09 March 2006

Antibiotics and hormones

The use of antibiotics and growth hormones in livestock has been a controversial issue for many years. Read this brief outline of the most important issues.

The use of antibiotics and growth hormones in livestock has been a controversial issue for many years.

Here is a brief outline of the most important issues:

Hormones are sometimes fed to cattle to boost their growth rate and to increase milk production in cows.

While the European Union banned the use of growth hormones in livestock in 1988, the practice still continues in many other parts of the world, including South Africa and the United States.

The European ban originated from a scare in the early 1970s, which involved the illegal use of dethylstilboestrol (DES) in veal production in France. Rumours of teenagers displaying hormonal irregularities and cases of birth defects reported in parts of Europe led to panic among consumers.

Suspicions with regards to hormones in livestock production and a boycott of veal followed. Eventually, six hormones used in the production of beef were banned in Europe.

Further investigation showed that most of these hormones didn't present any harmful health effects when used under appropriate conditions. Investigators concluded that control programmes and monitoring systems for the appropriate use of these hormones were essential.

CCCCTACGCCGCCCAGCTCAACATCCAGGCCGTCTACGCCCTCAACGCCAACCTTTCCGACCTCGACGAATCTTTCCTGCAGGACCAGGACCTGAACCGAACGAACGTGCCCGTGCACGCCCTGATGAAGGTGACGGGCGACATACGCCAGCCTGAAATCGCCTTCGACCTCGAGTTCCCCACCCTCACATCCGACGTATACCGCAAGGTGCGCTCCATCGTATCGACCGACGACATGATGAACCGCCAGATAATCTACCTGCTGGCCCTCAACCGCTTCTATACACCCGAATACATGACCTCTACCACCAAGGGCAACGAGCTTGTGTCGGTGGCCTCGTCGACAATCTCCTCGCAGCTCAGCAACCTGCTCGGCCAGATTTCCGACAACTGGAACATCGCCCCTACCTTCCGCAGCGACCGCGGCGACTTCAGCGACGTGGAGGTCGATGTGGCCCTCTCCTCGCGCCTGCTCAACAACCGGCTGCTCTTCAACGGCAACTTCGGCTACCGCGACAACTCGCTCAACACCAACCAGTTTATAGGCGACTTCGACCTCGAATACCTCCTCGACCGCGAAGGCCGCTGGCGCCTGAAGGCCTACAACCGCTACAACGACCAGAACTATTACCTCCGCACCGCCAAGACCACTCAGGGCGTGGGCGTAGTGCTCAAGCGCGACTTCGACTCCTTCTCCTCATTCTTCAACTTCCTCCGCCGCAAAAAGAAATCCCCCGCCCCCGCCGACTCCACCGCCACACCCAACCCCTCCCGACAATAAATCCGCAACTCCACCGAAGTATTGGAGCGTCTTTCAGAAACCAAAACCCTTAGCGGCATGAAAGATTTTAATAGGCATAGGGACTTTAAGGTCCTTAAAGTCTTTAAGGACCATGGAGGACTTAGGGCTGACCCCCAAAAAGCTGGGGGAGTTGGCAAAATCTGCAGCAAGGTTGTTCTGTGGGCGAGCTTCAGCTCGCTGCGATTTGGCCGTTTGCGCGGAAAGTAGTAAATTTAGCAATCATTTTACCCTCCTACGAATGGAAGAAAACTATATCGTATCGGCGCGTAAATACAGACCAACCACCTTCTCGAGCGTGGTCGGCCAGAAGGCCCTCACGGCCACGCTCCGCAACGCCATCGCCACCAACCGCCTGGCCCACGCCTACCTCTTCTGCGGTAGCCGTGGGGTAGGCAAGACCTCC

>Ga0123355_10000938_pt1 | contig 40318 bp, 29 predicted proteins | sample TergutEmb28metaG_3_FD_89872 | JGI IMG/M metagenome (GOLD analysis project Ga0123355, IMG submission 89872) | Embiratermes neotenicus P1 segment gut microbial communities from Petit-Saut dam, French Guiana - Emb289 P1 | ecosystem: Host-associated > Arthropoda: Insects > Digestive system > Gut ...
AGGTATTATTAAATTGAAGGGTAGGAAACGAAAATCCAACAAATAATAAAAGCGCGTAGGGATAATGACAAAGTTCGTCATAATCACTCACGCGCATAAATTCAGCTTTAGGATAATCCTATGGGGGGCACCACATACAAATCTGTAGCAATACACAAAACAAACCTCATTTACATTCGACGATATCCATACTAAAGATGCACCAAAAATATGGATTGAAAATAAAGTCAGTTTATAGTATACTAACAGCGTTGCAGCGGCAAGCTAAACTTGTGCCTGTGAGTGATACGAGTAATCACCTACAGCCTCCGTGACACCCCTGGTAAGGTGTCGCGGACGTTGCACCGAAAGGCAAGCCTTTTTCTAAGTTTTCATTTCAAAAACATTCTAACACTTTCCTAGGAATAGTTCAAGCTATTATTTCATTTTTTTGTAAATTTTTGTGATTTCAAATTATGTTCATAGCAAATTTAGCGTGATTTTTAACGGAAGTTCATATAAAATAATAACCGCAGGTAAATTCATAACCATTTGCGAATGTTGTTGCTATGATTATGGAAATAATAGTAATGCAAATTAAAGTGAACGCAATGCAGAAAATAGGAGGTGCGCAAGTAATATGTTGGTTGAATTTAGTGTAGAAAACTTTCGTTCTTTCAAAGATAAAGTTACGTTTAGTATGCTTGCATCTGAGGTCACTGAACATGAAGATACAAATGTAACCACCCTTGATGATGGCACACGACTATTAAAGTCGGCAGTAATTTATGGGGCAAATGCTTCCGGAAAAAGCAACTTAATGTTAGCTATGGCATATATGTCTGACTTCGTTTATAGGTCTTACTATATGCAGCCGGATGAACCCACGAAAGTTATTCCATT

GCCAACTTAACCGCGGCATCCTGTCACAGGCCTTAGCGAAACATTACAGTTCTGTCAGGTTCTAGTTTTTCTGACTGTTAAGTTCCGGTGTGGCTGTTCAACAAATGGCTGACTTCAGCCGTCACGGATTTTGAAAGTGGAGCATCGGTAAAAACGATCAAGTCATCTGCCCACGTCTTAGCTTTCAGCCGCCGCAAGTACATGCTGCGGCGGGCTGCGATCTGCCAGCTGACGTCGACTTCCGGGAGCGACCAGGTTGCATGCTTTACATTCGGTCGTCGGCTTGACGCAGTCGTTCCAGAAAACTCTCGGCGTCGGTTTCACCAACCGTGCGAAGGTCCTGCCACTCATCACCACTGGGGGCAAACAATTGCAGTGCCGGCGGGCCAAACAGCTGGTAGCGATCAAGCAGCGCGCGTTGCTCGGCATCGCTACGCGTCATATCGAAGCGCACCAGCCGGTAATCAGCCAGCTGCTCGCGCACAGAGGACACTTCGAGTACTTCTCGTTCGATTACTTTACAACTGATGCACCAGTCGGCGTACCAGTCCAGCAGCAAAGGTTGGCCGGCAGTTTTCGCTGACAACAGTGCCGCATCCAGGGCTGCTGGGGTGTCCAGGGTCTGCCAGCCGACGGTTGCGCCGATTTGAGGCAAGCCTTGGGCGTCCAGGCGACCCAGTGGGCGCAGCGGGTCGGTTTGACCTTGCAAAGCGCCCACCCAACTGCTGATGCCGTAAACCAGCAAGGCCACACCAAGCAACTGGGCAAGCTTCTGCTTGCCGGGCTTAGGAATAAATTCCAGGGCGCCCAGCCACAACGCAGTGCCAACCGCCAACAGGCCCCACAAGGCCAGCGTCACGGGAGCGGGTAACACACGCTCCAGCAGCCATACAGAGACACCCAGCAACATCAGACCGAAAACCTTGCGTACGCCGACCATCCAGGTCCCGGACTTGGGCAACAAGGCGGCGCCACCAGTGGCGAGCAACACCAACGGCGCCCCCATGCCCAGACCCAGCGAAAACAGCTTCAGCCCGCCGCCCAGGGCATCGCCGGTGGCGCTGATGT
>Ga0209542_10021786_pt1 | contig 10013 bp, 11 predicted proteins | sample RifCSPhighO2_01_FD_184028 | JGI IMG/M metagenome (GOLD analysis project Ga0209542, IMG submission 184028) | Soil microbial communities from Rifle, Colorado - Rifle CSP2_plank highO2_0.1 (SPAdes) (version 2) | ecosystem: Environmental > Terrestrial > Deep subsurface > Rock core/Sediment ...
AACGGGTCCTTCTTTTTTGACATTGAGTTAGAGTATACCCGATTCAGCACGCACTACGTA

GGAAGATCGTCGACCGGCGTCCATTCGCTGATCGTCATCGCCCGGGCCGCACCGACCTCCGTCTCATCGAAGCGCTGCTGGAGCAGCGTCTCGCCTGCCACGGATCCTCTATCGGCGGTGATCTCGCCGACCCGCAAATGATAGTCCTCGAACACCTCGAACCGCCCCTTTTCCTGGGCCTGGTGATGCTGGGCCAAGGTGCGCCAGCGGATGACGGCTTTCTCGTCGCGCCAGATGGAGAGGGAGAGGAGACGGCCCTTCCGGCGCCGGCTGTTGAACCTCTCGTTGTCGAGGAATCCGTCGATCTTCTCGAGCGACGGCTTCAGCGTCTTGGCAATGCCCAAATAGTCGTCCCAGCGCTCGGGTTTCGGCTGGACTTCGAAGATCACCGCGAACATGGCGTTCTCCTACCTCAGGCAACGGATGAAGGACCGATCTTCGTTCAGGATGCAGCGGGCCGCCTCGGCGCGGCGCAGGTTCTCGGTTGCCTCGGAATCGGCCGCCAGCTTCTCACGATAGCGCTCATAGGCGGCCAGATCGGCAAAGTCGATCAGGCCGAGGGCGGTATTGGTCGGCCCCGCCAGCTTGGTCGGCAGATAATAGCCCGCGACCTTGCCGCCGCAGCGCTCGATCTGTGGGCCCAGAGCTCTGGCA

However, the topic remains controversial especially in terms of international trade of hormone-treated beef.

The use of antibiotics in livestock farming is essential to help prevent the widespread and devastating effects of diseases in herds.

In some cases, antibiotics are added to feed to promote growth. It has been shown that low residues of the drugs may build up in the fatty tissue, kidneys and liver of animals. However, these are not thought to pose any risk to human health.

The use of antibiotics in livestock has been suspected as one of the causes of the emergence of antibiotic-resistant species of bacteria, although the most common cause is poor drug management in the treatment of human health.

This, in turn, results in human illnesses that cannot be treated by traditional antibiotics.

Source: The European Food Information Council (


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